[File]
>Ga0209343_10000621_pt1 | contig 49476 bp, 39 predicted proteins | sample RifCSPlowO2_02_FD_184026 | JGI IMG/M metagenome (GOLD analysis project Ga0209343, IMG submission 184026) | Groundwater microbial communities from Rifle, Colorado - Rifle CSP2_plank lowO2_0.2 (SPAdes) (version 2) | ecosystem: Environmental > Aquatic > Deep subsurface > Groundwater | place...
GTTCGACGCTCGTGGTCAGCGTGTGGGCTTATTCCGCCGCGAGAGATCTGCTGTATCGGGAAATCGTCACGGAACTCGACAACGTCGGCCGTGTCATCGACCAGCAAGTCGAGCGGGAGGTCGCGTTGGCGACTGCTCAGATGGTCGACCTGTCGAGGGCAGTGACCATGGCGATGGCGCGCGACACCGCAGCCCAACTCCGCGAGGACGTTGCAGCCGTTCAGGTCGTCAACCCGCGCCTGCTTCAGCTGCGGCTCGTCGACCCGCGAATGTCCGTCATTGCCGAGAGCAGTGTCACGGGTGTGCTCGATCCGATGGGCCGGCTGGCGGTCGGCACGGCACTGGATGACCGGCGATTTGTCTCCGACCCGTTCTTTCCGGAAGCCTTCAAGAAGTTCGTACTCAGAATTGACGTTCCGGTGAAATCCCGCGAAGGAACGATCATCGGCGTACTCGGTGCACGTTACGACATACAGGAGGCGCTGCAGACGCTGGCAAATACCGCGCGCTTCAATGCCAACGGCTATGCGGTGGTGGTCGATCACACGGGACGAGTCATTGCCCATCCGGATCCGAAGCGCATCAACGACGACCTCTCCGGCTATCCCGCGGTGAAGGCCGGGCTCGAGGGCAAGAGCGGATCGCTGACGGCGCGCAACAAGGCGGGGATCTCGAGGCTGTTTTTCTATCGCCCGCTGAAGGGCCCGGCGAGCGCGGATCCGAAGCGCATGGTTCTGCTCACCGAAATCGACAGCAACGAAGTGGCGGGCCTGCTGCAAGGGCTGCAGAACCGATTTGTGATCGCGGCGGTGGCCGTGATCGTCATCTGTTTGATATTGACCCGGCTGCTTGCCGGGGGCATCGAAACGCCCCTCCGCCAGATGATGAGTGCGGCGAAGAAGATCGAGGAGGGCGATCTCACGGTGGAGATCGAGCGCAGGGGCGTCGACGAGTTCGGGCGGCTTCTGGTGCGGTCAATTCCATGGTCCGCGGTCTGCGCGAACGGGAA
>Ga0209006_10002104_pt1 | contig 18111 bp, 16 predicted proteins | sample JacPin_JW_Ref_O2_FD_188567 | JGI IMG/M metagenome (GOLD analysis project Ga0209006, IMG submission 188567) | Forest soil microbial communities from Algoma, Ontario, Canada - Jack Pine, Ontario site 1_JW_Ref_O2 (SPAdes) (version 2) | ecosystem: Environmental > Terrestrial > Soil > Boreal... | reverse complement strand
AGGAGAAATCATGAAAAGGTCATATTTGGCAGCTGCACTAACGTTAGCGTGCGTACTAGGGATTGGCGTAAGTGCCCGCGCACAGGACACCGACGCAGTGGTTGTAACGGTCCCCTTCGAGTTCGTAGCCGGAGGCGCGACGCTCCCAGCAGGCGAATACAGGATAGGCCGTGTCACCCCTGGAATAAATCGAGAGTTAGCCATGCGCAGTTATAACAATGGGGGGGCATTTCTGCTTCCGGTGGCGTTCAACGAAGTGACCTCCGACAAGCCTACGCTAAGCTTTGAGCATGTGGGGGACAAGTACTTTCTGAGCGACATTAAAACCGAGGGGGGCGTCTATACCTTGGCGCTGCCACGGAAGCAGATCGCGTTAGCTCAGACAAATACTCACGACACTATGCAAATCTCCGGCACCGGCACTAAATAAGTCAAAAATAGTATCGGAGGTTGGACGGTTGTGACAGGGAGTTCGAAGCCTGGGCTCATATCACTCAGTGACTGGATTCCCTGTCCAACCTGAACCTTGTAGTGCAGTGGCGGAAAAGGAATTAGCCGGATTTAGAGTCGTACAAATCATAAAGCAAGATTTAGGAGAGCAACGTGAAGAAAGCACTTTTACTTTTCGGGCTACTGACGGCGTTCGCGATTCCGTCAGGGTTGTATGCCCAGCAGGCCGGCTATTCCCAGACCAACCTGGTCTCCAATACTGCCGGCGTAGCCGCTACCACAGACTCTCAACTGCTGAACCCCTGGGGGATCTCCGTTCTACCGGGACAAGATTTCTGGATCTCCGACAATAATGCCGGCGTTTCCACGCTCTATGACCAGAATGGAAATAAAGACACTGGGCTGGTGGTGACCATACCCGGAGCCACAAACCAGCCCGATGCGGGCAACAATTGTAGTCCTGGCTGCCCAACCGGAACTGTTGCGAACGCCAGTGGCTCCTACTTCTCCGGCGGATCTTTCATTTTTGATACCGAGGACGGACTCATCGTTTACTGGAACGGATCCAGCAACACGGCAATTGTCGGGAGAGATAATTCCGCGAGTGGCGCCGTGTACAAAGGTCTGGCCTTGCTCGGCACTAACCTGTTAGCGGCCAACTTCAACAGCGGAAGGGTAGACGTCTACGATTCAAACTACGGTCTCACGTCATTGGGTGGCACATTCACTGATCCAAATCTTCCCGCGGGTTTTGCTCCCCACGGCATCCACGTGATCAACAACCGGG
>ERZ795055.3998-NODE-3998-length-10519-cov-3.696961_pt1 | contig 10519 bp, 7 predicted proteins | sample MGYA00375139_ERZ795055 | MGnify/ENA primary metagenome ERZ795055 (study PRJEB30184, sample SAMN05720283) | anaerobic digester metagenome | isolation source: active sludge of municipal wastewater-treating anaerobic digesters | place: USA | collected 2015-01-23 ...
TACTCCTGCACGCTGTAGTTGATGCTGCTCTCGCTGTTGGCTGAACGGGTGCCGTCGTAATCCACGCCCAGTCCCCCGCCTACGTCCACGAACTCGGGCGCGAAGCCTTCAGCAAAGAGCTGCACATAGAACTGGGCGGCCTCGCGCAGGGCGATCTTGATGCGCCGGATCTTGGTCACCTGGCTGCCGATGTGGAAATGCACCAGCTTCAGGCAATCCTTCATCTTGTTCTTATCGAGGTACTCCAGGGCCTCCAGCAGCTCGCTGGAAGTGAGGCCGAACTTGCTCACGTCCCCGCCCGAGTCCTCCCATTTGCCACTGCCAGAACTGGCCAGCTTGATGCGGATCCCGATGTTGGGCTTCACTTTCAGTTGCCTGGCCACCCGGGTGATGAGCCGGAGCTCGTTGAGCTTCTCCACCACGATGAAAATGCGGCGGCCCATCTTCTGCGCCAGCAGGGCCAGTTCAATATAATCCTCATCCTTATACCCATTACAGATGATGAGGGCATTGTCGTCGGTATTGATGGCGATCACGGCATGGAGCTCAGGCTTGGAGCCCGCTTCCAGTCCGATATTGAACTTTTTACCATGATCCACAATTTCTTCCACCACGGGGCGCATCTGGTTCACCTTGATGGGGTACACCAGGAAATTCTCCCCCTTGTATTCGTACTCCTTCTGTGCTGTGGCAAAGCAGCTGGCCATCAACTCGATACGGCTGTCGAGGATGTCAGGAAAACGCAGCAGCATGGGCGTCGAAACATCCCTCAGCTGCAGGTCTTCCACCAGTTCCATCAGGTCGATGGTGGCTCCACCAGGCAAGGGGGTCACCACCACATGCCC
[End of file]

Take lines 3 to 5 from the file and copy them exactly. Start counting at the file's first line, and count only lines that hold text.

>Ga0209006_10002104_pt1 | contig 18111 bp, 16 predicted proteins | sample JacPin_JW_Ref_O2_FD_188567 | JGI IMG/M metagenome (GOLD analysis project Ga0209006, IMG submission 188567) | Forest soil microbial communities from Algoma, Ontario, Canada - Jack Pine, Ontario site 1_JW_Ref_O2 (SPAdes) (version 2) | ecosystem: Environmental > Terrestrial > Soil > Boreal... | reverse complement strand
AGGAGAAATCATGAAAAGGTCATATTTGGCAGCTGCACTAACGTTAGCGTGCGTACTAGGGATTGGCGTAAGTGCCCGCGCACAGGACACCGACGCAGTGGTTGTAACGGTCCCCTTCGAGTTCGTAGCCGGAGGCGCGACGCTCCCAGCAGGCGAATACAGGATAGGCCGTGTCACCCCTGGAATAAATCGAGAGTTAGCCATGCGCAGTTATAACAATGGGGGGGCATTTCTGCTTCCGGTGGCGTTCAACGAAGTGACCTCCGACAAGCCTACGCTAAGCTTTGAGCATGTGGGGGACAAGTACTTTCTGAGCGACATTAAAACCGAGGGGGGCGTCTATACCTTGGCGCTGCCACGGAAGCAGATCGCGTTAGCTCAGACAAATACTCACGACACTATGCAAATCTCCGGCACCGGCACTAAATAAGTCAAAAATAGTATCGGAGGTTGGACGGTTGTGACAGGGAGTTCGAAGCCTGGGCTCATATCACTCAGTGACTGGATTCCCTGTCCAACCTGAACCTTGTAGTGCAGTGGCGGAAAAGGAATTAGCCGGATTTAGAGTCGTACAAATCATAAAGCAAGATTTAGGAGAGCAACGTGAAGAAAGCACTTTTACTTTTCGGGCTACTGACGGCGTTCGCGATTCCGTCAGGGTTGTATGCCCAGCAGGCCGGCTATTCCCAGACCAACCTGGTCTCCAATACTGCCGGCGTAGCCGCTACCACAGACTCTCAACTGCTGAACCCCTGGGGGATCTCCGTTCTACCGGGACAAGATTTCTGGATCTCCGACAATAATGCCGGCGTTTCCACGCTCTATGACCAGAATGGAAATAAAGACACTGGGCTGGTGGTGACCATACCCGGAGCCACAAACCAGCCCGATGCGGGCAACAATTGTAGTCCTGGCTGCCCAACCGGAACTGTTGCGAACGCCAGTGGCTCCTACTTCTCCGGCGGATCTTTCATTTTTGATACCGAGGACGGACTCATCGTTTACTGGAACGGATCCAGCAACACGGCAATTGTCGGGAGAGATAATTCCGCGAGTGGCGCCGTGTACAAAGGTCTGGCCTTGCTCGGCACTAACCTGTTAGCGGCCAACTTCAACAGCGGAAGGGTAGACGTCTACGATTCAAACTACGGTCTCACGTCATTGGGTGGCACATTCACTGATCCAAATCTTCCCGCGGGTTTTGCTCCCCACGGCATCCACGTGATCAACAACCGGG
>ERZ795055.3998-NODE-3998-length-10519-cov-3.696961_pt1 | contig 10519 bp, 7 predicted proteins | sample MGYA00375139_ERZ795055 | MGnify/ENA primary metagenome ERZ795055 (study PRJEB30184, sample SAMN05720283) | anaerobic digester metagenome | isolation source: active sludge of municipal wastewater-treating anaerobic digesters | place: USA | collected 2015-01-23 ...